TORONTO, March 20, 2010 – The Catholic Civil Rights League today commented on the misleading coverage that some Canadian media are providing on the emerging reports of sex abuse in Church institutions in Europe. A March 18 report by Christopher Hitchens in the National Post, while more vitriolic and one-sided than most, is not out of keeping with what can be found in other Canadian newspapers.  The Star, for example, headlined a March 15 report “Priest close to Pope suspended in sexual assault case,” even though the accompanying wire story gave no indication the two had ever met.  

Hitchens’ remarks about the Vatican’s “steady complicity” in an “endless scandal” are not warranted by the record, in that most analysts credit Pope Benedict with breaking the silence that too often surrounded allegations in the past, extending public apologies and insisting on a zero-tolerance policy toward the offenders. The most reliable estimates of credible allegations in the U.S. range between one per cent and four per cent of all priests who served in the past 60 years.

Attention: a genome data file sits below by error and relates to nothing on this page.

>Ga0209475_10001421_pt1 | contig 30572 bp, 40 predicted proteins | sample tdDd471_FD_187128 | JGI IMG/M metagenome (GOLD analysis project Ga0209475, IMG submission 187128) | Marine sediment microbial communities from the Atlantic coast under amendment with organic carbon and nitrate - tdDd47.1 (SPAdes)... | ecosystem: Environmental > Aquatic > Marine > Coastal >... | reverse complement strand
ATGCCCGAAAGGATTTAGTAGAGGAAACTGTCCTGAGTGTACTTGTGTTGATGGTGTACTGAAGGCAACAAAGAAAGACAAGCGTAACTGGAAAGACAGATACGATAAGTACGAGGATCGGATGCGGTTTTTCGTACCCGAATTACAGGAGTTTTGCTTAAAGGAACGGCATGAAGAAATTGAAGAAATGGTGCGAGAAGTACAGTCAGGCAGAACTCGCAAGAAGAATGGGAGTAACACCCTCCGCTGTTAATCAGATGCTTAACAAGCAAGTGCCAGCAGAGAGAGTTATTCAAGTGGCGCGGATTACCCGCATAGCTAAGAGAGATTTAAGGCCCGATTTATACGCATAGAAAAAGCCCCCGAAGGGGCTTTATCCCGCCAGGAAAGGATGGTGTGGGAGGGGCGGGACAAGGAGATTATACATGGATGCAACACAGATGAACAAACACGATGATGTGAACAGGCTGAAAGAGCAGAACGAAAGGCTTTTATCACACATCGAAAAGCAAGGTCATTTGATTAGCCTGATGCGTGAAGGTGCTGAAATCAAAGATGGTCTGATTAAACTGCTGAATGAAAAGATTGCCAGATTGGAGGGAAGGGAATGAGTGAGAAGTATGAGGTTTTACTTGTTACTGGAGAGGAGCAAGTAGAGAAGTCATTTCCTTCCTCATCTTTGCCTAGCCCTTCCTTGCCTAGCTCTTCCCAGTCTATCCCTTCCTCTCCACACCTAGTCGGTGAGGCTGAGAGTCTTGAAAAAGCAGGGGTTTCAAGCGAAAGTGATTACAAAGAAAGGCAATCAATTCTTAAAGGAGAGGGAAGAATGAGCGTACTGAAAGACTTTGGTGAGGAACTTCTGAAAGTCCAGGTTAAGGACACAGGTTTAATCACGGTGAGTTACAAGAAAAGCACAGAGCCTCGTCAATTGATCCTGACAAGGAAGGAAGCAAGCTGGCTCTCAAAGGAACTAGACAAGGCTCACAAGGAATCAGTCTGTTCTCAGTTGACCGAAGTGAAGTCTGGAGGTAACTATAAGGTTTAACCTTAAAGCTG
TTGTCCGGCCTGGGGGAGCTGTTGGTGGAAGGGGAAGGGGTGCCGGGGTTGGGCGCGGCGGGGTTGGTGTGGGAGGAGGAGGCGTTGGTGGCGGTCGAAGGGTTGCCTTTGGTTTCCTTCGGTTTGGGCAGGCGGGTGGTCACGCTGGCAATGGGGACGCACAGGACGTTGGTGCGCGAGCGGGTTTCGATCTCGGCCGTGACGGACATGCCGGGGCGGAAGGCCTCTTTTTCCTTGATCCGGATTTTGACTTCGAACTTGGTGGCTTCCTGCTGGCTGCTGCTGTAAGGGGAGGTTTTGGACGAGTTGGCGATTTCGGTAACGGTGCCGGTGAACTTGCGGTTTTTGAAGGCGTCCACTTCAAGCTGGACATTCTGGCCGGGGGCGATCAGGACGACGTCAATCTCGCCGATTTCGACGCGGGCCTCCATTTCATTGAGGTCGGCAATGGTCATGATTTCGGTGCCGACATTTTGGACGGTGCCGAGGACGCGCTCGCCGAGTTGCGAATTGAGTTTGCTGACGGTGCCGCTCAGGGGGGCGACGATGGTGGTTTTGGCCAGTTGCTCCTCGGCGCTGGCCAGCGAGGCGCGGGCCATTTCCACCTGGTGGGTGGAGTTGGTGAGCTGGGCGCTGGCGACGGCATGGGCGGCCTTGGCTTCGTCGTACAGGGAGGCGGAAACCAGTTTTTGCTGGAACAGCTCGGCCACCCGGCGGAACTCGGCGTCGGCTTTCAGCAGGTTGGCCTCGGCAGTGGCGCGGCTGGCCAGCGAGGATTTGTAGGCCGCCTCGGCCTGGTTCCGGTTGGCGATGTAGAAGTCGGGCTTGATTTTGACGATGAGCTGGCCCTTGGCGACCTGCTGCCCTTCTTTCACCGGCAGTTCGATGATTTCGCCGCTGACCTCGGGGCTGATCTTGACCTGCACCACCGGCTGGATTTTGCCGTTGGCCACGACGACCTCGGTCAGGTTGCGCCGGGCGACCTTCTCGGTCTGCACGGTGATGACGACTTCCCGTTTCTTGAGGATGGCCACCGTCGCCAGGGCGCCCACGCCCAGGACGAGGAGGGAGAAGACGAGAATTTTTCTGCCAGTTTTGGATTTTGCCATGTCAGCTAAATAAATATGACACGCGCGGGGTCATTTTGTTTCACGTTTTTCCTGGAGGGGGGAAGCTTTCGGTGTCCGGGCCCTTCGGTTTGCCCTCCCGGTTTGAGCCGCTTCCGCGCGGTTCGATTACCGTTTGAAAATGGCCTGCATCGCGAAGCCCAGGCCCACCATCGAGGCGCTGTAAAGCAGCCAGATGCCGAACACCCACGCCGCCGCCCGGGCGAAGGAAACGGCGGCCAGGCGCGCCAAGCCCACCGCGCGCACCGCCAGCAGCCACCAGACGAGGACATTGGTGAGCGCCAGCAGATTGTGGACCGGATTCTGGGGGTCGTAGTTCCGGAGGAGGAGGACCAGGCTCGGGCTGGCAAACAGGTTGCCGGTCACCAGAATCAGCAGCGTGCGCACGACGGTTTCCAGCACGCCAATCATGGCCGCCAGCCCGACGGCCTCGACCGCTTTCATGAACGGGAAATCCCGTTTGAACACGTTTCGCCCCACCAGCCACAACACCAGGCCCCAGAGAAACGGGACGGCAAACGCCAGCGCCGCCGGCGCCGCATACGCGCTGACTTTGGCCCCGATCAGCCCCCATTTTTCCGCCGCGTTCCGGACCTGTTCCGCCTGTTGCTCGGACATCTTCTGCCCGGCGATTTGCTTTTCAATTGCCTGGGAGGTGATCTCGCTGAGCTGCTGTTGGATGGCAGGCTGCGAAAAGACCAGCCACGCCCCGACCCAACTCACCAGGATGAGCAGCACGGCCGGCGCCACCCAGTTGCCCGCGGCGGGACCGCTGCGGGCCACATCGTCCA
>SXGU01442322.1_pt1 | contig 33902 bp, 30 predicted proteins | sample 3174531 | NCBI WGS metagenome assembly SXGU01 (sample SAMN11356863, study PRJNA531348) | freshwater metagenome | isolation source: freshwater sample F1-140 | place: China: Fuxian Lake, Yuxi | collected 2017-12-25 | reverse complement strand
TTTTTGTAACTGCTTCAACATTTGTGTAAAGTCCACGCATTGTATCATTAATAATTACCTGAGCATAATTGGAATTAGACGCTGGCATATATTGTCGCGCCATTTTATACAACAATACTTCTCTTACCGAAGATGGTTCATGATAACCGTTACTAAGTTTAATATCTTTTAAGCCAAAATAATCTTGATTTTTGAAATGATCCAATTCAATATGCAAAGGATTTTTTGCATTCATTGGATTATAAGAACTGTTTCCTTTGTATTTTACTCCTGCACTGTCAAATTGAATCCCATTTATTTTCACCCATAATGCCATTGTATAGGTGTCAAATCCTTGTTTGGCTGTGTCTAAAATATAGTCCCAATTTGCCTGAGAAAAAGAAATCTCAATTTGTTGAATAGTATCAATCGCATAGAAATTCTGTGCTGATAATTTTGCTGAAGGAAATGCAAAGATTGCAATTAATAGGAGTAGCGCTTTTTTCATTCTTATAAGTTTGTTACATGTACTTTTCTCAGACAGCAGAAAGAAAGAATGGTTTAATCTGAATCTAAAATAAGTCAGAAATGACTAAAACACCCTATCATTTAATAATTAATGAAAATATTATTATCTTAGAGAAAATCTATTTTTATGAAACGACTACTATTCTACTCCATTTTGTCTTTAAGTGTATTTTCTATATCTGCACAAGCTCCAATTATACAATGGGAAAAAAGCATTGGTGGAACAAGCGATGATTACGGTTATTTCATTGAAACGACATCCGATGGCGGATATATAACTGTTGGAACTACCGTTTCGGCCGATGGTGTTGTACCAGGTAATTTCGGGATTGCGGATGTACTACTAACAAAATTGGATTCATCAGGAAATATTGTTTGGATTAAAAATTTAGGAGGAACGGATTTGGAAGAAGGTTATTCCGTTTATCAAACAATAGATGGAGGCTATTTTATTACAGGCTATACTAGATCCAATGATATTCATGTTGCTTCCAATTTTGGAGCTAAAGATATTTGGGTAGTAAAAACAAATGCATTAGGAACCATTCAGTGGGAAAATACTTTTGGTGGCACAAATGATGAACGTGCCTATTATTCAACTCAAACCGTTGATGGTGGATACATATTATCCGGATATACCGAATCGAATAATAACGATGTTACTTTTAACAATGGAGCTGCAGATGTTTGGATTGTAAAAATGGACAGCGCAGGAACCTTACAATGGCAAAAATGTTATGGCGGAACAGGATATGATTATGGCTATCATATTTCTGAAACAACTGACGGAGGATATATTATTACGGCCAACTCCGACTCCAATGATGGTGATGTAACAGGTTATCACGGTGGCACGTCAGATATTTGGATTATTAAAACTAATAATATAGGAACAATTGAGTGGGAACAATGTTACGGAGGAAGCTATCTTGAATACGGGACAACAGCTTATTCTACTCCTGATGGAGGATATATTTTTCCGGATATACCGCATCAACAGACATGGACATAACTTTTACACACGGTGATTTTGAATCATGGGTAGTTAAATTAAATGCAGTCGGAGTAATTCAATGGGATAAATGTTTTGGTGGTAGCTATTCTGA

Only the public acknowledgement of any problem can lead to steps being taken to reduce and help eliminate it. No one expects that allegations of such a serious crime would go unreported, but we should be able to expect that the reports will be done fairly.

The most important thing is to stand with the victims in their pain, and do whatever can be done to get them the help they need. Unfortunately, much of the media appears to be focused on the assignment of blame, and trying to draw the Pope into the web. While determining responsibility is obviously important in individual cases, providing help to victims should be the higher priority.

Statement from Canadian Conference of Catholic Bishops
League letter in The National Post, March 20
Response to Christopher Hitchens, by League Director Sean Murphy, Catholic Educators Resource Centre.
Sin must have real consequences, Post letters, March 24, 2010

About CCRL
Catholic Civil Rights League ( assists in creating conditions within which Catholic teachings can be better understood, cooperates with other organizations in defending civil rights in Canada, and opposes defamation and discrimination against Catholics on the basis of their beliefs. CCRL was founded in 1985 as an independent lay organization and has chapters across Canada. The Catholic Civil Rights League is a Canadian non-profit organization entirely supported by the generosity of its members.

For further information: Joanne McGarry, Executive Director, 416-466-8244;